Zen masters like to describe the highly sought after experience of enlightenment as a non-event. They say things like: before enlightenment, chop wood, carry water; after enlightenment, chop wood, carry water. The proverb conveys that in some ways, things continue as they always had.
For those who are not familiar, an enlightenment event in the Buddhist tradition is the ultimate experience of universal one-ness and the purpose of our human existence. According to the teachings, we are all put on this earth to experience one-ness. Zen practitioners work hard to experience one-ness through an enlightenment event.
There are some unsettling similarities between entrepreneurship and Zen practice. In business, success is the ultimate experience. Success is usually defined in terms of revenue or business growth. Oversimplifying the point a bit, if you sell you service or product and you make a profit, you are successful. Eventually you may experience success though increased revenues, an IPO, or an acquisition event. Many entrepreneurs work hard to experience success through increased revenues, an IPO or an acquisition event.
Here is the ironic similarity between success and enlightenment: once achieved, nothing is really different. The Zen proverb instructs the student that regardless of their level of attainment, the things which need to be done in order to sustain life, including the ultra-mundane, do not go away. Similarly in business, once a certain threshold of success is reached, challenges and problems do not go away. They are likely to increase and become more complex.
The research suggests that the most successful women-owned small businesses actively limit growth so that the problems associated with growth remain controllable. Said another way, extreme growth activity is not the path to avoiding the difficulty of starting and building a company.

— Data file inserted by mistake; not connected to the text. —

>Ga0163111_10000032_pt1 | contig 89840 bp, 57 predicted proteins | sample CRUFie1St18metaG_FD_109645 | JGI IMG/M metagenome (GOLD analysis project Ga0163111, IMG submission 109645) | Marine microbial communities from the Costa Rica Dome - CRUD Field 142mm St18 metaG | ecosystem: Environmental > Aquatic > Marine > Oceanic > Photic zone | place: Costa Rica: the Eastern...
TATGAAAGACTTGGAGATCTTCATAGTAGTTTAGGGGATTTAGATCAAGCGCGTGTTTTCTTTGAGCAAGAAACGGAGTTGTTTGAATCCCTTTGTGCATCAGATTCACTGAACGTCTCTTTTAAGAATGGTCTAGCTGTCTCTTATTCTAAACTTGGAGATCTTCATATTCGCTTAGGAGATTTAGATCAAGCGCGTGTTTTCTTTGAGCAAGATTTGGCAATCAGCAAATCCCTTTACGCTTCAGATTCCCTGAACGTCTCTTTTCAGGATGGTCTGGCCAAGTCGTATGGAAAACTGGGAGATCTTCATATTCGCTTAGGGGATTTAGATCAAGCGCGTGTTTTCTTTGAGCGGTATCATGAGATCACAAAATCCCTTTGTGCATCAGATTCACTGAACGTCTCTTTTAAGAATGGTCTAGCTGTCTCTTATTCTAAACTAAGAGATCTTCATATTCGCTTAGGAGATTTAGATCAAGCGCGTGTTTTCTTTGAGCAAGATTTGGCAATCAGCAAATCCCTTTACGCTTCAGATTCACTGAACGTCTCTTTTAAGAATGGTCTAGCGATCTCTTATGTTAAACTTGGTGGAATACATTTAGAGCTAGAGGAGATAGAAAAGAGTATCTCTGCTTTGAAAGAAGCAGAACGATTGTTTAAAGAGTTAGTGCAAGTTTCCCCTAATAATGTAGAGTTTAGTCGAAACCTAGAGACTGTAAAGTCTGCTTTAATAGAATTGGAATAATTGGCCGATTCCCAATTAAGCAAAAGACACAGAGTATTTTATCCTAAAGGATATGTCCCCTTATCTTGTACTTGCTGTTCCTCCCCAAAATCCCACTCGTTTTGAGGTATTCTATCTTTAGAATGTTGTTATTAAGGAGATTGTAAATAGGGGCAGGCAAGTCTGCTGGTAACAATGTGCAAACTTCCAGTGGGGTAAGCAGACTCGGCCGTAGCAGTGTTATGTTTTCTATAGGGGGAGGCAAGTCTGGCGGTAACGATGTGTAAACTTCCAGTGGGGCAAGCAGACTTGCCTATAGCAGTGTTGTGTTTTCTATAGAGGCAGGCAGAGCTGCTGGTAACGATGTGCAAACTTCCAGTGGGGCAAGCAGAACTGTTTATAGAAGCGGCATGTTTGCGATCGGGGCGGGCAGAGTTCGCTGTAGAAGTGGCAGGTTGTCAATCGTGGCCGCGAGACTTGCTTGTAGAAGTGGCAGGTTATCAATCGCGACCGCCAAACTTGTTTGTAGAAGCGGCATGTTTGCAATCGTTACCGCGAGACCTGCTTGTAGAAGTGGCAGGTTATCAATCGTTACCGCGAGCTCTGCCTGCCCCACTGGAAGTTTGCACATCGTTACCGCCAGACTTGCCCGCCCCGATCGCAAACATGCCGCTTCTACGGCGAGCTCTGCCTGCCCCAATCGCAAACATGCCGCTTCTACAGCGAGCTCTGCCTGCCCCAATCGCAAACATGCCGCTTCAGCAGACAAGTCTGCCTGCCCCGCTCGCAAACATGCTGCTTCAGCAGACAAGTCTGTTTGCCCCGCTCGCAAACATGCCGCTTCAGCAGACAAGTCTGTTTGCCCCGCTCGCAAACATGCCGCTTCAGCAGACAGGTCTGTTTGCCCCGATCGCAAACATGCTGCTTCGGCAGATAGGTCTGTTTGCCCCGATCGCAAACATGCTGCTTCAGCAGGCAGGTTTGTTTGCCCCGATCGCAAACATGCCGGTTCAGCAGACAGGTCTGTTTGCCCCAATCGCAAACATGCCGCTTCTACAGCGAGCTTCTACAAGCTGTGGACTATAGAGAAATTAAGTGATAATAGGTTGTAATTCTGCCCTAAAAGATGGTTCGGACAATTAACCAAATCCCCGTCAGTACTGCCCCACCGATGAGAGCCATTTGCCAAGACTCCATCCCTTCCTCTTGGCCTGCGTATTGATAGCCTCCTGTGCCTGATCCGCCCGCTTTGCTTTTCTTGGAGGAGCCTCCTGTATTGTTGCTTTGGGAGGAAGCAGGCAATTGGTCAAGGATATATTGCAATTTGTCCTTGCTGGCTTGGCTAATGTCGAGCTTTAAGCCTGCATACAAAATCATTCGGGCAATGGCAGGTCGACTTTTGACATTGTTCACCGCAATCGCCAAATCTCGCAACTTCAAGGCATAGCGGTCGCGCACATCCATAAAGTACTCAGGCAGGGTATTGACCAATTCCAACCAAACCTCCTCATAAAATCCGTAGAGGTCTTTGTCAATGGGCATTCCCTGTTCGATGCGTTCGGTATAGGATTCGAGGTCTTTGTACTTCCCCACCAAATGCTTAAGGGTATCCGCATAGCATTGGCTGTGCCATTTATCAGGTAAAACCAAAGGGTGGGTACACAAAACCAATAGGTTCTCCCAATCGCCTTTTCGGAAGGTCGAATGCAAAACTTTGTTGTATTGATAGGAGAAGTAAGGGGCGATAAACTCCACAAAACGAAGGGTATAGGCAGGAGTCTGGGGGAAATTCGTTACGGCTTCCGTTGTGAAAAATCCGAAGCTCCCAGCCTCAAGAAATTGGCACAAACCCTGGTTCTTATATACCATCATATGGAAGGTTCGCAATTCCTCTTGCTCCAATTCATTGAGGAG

I see my own company growing every day and I am very cognizant of the issues that arise: increasing demands on my time, increasing needs for capital investment to meet customer needs, increasing infrastructure and management systems, an increased need for skilled workers. I have a whole new set of problems to solve and if I don’t solve them, my business will not grow.
The proverb reminds us to always maintain the right perspective. We must appreciate the mundane and difficult, as we experience the exquisite in our daily lives because the cycle of life is inescapable; entrepreneurs will experience both great highs and great lows at work. We must embrace the whole experience, including the stuff we would rather avoid, because avoiding difficulty or discomfort is not realistic. When we avoid what we dislike, we pretend that the world should be as we wish it to be and we lose touch with reality. This is a sure route to failure.
Chop wood, carry water. Keep it real.